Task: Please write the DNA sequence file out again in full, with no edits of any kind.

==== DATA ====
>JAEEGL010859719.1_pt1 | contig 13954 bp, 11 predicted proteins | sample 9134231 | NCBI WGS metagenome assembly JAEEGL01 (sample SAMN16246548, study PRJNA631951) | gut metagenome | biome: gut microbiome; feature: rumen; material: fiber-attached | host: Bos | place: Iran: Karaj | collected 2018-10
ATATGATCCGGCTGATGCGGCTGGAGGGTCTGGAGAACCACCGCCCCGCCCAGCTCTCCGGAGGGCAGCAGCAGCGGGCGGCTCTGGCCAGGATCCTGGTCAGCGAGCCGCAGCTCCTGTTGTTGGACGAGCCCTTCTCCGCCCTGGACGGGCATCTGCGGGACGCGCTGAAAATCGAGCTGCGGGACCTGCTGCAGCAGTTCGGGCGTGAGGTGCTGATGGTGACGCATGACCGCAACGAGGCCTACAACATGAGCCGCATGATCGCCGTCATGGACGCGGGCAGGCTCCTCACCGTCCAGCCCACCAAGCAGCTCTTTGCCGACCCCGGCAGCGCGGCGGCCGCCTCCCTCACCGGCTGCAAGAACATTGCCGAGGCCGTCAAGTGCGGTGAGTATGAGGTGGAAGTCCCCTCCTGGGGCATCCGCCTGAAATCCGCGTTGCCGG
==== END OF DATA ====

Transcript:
>JAEEGL010859719.1_pt1 | contig 13954 bp, 11 predicted proteins | sample 9134231 | NCBI WGS metagenome assembly JAEEGL01 (sample SAMN16246548, study PRJNA631951) | gut metagenome | biome: gut microbiome; feature: rumen; material: fiber-attached | host: Bos | place: Iran: Karaj | collected 2018-10
ATATGATCCGGCTGATGCGGCTGGAGGGTCTGGAGAACCACCGCCCCGCCCAGCTCTCCGGAGGGCAGCAGCAGCGGGCGGCTCTGGCCAGGATCCTGGTCAGCGAGCCGCAGCTCCTGTTGTTGGACGAGCCCTTCTCCGCCCTGGACGGGCATCTGCGGGACGCGCTGAAAATCGAGCTGCGGGACCTGCTGCAGCAGTTCGGGCGTGAGGTGCTGATGGTGACGCATGACCGCAACGAGGCCTACAACATGAGCCGCATGATCGCCGTCATGGACGCGGGCAGGCTCCTCACCGTCCAGCCCACCAAGCAGCTCTTTGCCGACCCCGGCAGCGCGGCGGCCGCCTCCCTCACCGGCTGCAAGAACATTGCCGAGGCCGTCAAGTGCGGTGAGTATGAGGTGGAAGTCCCCTCCTGGGGCATCCGCCTGAAATCCGCGTTGCCGG